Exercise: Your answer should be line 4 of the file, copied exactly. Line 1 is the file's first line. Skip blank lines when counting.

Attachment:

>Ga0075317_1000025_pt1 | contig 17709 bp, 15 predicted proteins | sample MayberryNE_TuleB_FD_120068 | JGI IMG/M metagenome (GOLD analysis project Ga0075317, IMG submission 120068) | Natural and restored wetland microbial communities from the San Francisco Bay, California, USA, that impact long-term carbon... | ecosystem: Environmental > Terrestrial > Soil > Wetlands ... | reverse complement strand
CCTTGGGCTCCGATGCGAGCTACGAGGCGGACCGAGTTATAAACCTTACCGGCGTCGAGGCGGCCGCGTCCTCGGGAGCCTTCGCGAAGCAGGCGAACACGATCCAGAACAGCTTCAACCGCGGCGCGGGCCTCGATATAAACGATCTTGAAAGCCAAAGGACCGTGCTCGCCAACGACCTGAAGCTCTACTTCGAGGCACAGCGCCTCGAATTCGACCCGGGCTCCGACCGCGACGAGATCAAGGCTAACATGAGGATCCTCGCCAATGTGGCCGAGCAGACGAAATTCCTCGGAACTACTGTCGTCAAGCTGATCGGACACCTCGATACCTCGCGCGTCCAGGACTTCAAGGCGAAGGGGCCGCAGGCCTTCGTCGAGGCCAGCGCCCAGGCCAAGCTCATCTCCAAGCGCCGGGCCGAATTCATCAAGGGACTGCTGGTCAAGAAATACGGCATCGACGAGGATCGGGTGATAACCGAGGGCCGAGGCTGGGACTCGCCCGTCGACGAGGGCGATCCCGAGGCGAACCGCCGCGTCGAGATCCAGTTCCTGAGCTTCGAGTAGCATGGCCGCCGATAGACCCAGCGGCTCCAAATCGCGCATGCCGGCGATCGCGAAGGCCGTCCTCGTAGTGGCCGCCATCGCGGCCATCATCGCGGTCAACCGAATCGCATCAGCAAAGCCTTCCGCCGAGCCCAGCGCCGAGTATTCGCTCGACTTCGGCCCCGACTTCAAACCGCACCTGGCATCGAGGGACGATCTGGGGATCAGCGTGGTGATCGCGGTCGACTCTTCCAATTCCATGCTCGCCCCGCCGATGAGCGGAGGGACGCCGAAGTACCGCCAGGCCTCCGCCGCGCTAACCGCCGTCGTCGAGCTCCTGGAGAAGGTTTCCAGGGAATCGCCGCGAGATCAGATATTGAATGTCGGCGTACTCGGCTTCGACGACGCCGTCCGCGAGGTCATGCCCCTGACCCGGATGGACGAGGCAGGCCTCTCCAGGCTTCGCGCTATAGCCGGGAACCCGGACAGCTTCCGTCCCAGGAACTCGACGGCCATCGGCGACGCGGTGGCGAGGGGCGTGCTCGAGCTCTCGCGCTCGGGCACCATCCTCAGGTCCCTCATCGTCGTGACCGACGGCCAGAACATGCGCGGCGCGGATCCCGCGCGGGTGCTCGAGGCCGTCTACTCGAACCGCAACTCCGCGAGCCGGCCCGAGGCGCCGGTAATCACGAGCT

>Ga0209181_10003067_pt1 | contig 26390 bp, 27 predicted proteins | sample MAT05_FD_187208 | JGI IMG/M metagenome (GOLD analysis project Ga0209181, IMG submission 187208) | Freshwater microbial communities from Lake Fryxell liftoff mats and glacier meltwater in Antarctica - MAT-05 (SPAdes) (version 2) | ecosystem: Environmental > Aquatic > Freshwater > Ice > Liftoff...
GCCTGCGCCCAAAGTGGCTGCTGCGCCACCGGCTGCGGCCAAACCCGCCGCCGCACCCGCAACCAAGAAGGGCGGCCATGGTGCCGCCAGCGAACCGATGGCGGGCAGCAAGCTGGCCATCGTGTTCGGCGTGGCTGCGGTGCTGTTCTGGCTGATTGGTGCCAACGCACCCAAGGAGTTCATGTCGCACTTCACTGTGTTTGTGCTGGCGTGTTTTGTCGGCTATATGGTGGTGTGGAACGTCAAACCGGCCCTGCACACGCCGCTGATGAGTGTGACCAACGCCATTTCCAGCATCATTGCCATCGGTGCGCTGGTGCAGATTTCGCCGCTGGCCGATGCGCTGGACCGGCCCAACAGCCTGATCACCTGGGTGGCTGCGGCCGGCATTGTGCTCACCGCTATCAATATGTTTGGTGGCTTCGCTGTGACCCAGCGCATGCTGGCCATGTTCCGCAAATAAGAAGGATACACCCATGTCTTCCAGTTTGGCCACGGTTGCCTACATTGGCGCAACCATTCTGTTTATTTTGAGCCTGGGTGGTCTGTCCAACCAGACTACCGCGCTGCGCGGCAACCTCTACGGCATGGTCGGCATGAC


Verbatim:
GCCTGCGCCCAAAGTGGCTGCTGCGCCACCGGCTGCGGCCAAACCCGCCGCCGCACCCGCAACCAAGAAGGGCGGCCATGGTGCCGCCAGCGAACCGATGGCGGGCAGCAAGCTGGCCATCGTGTTCGGCGTGGCTGCGGTGCTGTTCTGGCTGATTGGTGCCAACGCACCCAAGGAGTTCATGTCGCACTTCACTGTGTTTGTGCTGGCGTGTTTTGTCGGCTATATGGTGGTGTGGAACGTCAAACCGGCCCTGCACACGCCGCTGATGAGTGTGACCAACGCCATTTCCAGCATCATTGCCATCGGTGCGCTGGTGCAGATTTCGCCGCTGGCCGATGCGCTGGACCGGCCCAACAGCCTGATCACCTGGGTGGCTGCGGCCGGCATTGTGCTCACCGCTATCAATATGTTTGGTGGCTTCGCTGTGACCCAGCGCATGCTGGCCATGTTCCGCAAATAAGAAGGATACACCCATGTCTTCCAGTTTGGCCACGGTTGCCTACATTGGCGCAACCATTCTGTTTATTTTGAGCCTGGGTGGTCTGTCCAACCAGACTACCGCGCTGCGCGGCAACCTCTACGGCATGGTCGGCATGAC